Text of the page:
How To Actually Save Money in the Age of Pink Taxes and Girl Math 

Are the odds already stacked against us?

Photo by Karolina Grabowska / Pexels

In a time where saving money feels next to impossible with the rising costs of absolutely everything, we know how hard it is to budget.

If you’re anything like us, one scroll on Instagram will have you wanting to go out for dinner, buy a new pair of shoes, or purchase some new gadget you don’t need. Two clicks later it’s in your basket and you’re frantically putting in your credit card details. Sound familiar?  

With “girl math” taking over our social media feeds, it is important for young women to realise that being smart with money is not just for men. Although many women participating in this trend argue that it can even be harmful as it reinforces the narrative that women are bad with money. 

While I am guilty of saying to myself “girl math” when I pay for something in cash, or spending more money to get that free shipping, recently I have been looking at my spending habits and realising that I can’t girl math myself into saving for a house one day. 

Women already have extra expenses to contend with, not to mention the pink tax. This refers to the phenomenon where products marketed towards women are priced higher than similar products marketed towards men… and it’s more than just increasing the price of everyday products if they are pink.

It is a system that keeps people thinking that women are not financially conscious, and more concerningly, to keep women from having as much money as men. In her book The Pink Tax: Dismantling a Financial System Designed to Keep Women Broke, Janine Rogan gives examples in her local supermarket: “Gillet razor (top of the line) – women’s $21.99; men’s $15.99.”  

While some of the examples may only seem like a couple of dollars or cents, she gives us the figure of just how much this adds up to by the age of 60: $82,000… Great.

But this goes further than just pink products or toiletries. A study carried out in 1995 saw that women in car dealerships were shockingly quoted $200 more than their male counterparts, and Black women were quoted $400 more.

Rogan explains how the financial system is often set up to make women feel financially unstable and to benefit men. Money is politics and until men stop making laws around women’s autonomy rights, money will continue to be used to suppress women, she says. 

So, how do we begin to start saving when it seems the odds are already stacked against us?

According to neobank bunq, almost 60% of people in Ireland are saving money consistently and nearly 70% are maintaining a spending budget. So just how are they doing it?

Whether it’s for travel, a house deposit, or a new handbag (we don’t judge) we’ve found some of the best tips to help you save and get the most out of your paycheck.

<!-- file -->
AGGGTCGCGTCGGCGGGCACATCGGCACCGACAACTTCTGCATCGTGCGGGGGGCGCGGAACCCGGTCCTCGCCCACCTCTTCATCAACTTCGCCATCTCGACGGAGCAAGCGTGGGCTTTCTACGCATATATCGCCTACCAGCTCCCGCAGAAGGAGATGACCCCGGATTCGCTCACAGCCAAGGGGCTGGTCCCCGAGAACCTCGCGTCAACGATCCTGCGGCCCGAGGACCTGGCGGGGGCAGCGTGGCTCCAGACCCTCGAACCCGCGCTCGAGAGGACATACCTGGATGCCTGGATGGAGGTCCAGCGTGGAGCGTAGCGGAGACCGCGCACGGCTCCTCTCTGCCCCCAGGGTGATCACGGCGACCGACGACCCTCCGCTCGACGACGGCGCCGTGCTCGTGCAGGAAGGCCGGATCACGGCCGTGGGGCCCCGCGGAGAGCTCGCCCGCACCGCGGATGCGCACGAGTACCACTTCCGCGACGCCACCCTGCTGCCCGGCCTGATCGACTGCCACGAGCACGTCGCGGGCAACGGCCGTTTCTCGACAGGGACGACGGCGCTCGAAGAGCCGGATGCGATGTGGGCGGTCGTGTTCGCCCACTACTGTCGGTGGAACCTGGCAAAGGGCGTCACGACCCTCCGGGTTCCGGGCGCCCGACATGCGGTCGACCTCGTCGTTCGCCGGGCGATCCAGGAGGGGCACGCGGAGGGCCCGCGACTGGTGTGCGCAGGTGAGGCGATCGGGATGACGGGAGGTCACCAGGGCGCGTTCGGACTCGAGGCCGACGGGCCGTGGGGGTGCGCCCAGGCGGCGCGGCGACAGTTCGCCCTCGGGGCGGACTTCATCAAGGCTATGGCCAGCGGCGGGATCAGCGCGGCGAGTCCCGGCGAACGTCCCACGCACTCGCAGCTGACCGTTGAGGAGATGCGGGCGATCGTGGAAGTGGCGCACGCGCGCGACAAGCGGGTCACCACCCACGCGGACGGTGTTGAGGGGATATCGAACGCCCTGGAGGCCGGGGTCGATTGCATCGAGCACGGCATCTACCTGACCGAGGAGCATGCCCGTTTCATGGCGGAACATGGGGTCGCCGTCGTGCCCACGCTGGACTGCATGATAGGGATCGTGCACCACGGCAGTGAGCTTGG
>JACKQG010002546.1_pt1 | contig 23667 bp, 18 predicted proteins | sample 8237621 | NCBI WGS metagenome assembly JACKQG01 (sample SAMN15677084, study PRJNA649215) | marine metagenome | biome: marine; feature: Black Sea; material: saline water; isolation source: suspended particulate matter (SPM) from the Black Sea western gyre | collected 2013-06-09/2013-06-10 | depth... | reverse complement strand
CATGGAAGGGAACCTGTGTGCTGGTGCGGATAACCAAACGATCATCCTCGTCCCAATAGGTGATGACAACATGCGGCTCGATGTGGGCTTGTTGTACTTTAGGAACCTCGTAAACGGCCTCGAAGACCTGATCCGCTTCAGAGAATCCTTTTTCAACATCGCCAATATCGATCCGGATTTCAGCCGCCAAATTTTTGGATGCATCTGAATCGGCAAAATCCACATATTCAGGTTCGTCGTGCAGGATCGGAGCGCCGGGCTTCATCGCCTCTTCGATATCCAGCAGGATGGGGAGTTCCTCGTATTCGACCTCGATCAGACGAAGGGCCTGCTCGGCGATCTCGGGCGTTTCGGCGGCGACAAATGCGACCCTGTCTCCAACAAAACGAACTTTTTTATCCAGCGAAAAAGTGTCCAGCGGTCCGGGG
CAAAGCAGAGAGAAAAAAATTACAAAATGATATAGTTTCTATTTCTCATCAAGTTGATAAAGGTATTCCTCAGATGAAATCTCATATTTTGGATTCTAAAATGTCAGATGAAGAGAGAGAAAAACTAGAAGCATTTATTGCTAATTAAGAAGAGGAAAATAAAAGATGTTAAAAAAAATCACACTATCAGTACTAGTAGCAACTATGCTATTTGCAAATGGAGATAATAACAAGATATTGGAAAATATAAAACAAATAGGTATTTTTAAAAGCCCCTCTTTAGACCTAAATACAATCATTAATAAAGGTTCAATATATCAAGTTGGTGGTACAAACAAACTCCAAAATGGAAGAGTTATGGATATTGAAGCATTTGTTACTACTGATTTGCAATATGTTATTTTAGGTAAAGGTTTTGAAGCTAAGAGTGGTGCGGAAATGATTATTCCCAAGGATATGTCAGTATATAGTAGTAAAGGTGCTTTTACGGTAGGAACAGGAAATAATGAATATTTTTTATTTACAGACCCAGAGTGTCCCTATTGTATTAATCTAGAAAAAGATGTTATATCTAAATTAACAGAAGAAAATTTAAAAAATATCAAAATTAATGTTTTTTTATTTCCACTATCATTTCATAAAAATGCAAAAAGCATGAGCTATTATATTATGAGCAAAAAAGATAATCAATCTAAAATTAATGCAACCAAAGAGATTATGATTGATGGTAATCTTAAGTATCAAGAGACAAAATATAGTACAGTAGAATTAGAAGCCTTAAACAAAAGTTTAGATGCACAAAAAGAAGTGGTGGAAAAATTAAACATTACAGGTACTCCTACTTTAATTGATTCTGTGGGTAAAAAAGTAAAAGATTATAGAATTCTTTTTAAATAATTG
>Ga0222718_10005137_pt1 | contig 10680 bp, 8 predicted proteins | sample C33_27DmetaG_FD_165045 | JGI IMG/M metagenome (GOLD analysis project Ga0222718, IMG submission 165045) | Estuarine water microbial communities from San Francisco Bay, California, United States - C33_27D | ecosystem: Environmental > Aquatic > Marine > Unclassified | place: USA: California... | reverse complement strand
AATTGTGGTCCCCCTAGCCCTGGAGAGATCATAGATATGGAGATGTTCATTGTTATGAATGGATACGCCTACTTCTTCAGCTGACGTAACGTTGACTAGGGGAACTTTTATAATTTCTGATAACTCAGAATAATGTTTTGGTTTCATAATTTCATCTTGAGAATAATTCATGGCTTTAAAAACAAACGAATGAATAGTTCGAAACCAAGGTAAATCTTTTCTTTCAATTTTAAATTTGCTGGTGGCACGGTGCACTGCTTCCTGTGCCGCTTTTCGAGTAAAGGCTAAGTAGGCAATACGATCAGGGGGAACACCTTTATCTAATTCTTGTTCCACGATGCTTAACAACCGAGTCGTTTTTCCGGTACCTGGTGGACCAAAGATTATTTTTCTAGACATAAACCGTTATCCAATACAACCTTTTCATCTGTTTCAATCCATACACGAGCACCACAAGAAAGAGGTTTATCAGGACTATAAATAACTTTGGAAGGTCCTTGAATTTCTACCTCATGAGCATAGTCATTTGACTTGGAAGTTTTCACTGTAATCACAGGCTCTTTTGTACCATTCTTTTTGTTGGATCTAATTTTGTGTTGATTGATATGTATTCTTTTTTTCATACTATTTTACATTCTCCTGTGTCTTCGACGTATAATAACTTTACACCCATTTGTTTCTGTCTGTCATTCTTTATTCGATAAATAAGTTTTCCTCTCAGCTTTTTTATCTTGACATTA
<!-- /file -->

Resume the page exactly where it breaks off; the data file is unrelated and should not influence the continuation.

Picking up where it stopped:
Download Budgeting Apps 

Budgeting apps are the best way to see where you’re spending your money. Apps such as Spending Tracker – Budget, allow you to monitor exactly where your money is going. Every time you spend money, or you get paid, you are asked to put this amount of money in a category such as food, clothes, entertainment, fuel etc, or one you have created yourself.  

More often than not, it’s the sweet treat you buy yourself every day adding up and eating into your paycheck rather than the odd materialistic purchase.  

Revolut vaults are also a great way to save money. When you put money into a savings vault, it is deducted from your normal Revolut account and put into a separate section of the Revolut app where you can set multiple vaults up to save for specific things.

They also have the spare change feature where you can automatically save a little each time you spend. Each transaction is rounded up to the nearest whole number and the difference is put into your spare change vault. 

Follow Saving Accounts on TikTok and Instagram 

TikTok and Instagram are where many of us are influenced to purchase, but instead of deleting these apps, following saving accounts can be helpful when scrolling to bring you back to reality.  

If you do see something during your daily scroll that you feel like you must have, use the two-week rule. Instead of buying on a whim, wait two weeks to decide if it’s truly what you want or need. By giving yourself that pause, you have a better chance of avoiding impulsive purchases. 

Here are some of our favourite saving accounts on Instagram and TikTok: 



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A post shared by Cheryl Louise (@cheryl.louise_)


@hermoneymastery 4 steps to being less broke next month: -set a planning meeting with yourself -plan your goals -set up your monthly overview -set up your planning calendar Then throughout the month, you can easily and QUICKLY create your paycheck budgets. Youre way more likely to be successful doing this! If you learn how to budget in a way you can actually stick to, youre gonna see way more progress. You got this 🤍 #budgetingtiktok #budgeting #budgetingforbeginners #budgetingtips ♬ Chill Vibes – Tollan Kim

Set Yourself a Goal

Without anything to save for, it can be difficult to stick to a budget. Set yourself a clear goal with a certain amount and a deadline. This will allow you to work towards something and help curb those impulsive spending habits.  

Goals provide a way to measure your progress. By setting specific targets, such as saving a certain amount of money by a particular date, you can track your progress over time and make adjustments as needed. 

Setting goals encourages long-term thinking and planning. Whether your goals are short-term (such as saving for a holiday) or long-term (such as saving for a house), having a plan in place allows you to make strategic decisions about how to manage your finances over time. 

Words by Abby Sammon